"I have absolutely no idea what I just listened to!"
Excellent narrator and despite being a fan of Marakami's previous books, this one was particularly weird (more so than usual). I'm still trying to figure out what it was about and what actually happened!
I purchased this in a daily deal and feel a little bit like I shouldn't be complaining at all, however this was a complete waste of time.
It got to about half way through and plummeted to a steep death. At which point I only continued listening as a means of getting it over with.
"Neither beginning nor end was clear"
I did not enjoy this as much as I enjoyed 1Q84. (Ushikawa the detective is in both books, portrayed as a even less likable character in this one). Kafka on the shore was also much better than this IMHO.
why didn't I like it? too many loose ends, and not as gripping as I was hoping. The fact that the ending does not make sense did not upset me, I have come to accept that from Mr M.
The use of metaphor is as always out of the world, but again unlike the 'we are in this boat down the swift stream' metaphor in 1Q84, there wasn't a single metaphor that carried through the book, at least not that I could tell.
I learnt quite a bit about the Japan-China conflict in Munchukuo, the graphic descriptions of violence and torture was quite surreal.
Finally, the narration is superb, the rendering of several voices is convincing.
"A vocal tour de force by the narrator!"
Typically random and rambling in parts. Dark and surreal but always interesting and intriguing. I loved Lieutenant Mamia's stories about the war. But the highlight was Rupert Degas' narration. He held what must have been difficult voices for long, long periods and gave each character a different and complete persona and voice.
"Disjointed but Enjoyable"
The Wind Up Bird Chronicle is like… I've got this friend, he always talks about himself in great detail and never asks me about me - some people don’t like him and think him self obsessed, but I enjoy listening to him and find his constant self examination enthralling.
The Wind up Bird lacks structure, it does not have much of a plot and as the title suggests can only loosely be understood as a single story. It consists instead of a series of mini stories presented in the form of long letters, long phone calls, long conversations and so on and so forth. However, I found the mini stories rich and compelling, as if I had sat down on a bus full of strangers and one at a time each person had told me something about them that nobody else knew.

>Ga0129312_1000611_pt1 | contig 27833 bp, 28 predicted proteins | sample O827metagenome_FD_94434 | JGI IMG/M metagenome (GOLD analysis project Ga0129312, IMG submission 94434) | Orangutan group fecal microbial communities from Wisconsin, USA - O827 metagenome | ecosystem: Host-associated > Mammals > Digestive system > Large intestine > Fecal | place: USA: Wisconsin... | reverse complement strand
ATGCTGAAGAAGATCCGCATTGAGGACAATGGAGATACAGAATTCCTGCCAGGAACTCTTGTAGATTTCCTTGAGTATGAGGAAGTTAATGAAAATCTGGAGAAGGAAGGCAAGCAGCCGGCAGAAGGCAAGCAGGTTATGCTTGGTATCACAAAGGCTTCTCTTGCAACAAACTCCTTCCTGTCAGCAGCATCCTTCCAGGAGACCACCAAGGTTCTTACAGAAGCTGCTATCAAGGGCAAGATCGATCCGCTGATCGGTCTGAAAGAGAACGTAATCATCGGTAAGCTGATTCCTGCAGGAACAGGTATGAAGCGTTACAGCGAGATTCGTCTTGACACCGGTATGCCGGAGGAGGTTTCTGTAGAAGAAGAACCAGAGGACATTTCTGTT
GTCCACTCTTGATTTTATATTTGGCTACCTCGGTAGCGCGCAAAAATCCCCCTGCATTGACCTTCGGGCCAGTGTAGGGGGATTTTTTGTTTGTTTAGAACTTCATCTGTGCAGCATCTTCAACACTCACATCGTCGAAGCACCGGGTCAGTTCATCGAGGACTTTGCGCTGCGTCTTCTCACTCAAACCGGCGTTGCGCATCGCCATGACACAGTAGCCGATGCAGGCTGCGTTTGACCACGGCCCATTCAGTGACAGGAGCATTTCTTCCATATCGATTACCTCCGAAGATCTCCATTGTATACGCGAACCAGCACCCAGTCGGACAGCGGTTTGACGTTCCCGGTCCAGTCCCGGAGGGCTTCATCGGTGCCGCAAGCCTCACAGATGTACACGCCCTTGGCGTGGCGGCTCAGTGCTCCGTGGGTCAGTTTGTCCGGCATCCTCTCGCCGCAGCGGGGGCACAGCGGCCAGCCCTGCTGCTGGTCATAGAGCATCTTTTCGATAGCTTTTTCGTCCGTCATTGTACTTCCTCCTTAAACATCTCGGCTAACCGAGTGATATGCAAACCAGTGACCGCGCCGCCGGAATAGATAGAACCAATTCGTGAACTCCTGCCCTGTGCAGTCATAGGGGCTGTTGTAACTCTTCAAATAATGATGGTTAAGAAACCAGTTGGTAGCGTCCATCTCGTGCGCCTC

Narration - I am a huge Rupert Degas fan, however in this novel he seems to really struggle with the voices of the various female characters, and all bar one (Kumiko) seem over exaggerated.
sorry too slow and weird for me couldn't finish it back to cops and robbers for me
"I hate this book!"
*contains spoilers* This book is terrible. I hate it so much I would like to punch the author and not stop until he is comatose and can never inflict this garbage on the world. I only finished it due to a book club commitment. The characters are not believable, relatable or sympathetic. The story is rambling and riddled with extraneous detail which add nothing to the story. Personally I would kick the lead to the curb long before his wife does. Where are his friends, interests, life? How could any intelligent human live like him? If you like the occult in a 'normal' setting, read the far superior James Oswald.
"The best "long" Murakami book"
High, it's a long listen but compared to 1Q84 a much better story.
I don't really want to spoil the story but there's a bit in Manchuria that will stick with you.
Reasonable to good understanding of Japanese names and their pronunciations, which often becomes frustrating in other audio adaptions of Murakami books. He does a surprising good job at the female voices.
No, it will get a bit tedious and events will start to blend... also it's too long for that. The best way to enjoy it is in chunks of a couple of hours.
If you enjoyed "Norwegian Wood", "Kafka on the Shore", and "A Wild Sheep Chase" this is the next level up to get through Murakami's excellent repertoire.
An amazing story, which was brought alive by Rupert Degas' brilliant narration. I can't recommend it enough.
"Odd story, brilliant narrator"
No, whilst I enjoyed the book, I wouldn't listen again.
I've never read anything like Murakami, so I could only compare this to 1Q84.
I feel Rupert Degas brings a lot to the story. He reads very clearly and with wonderful characterisations.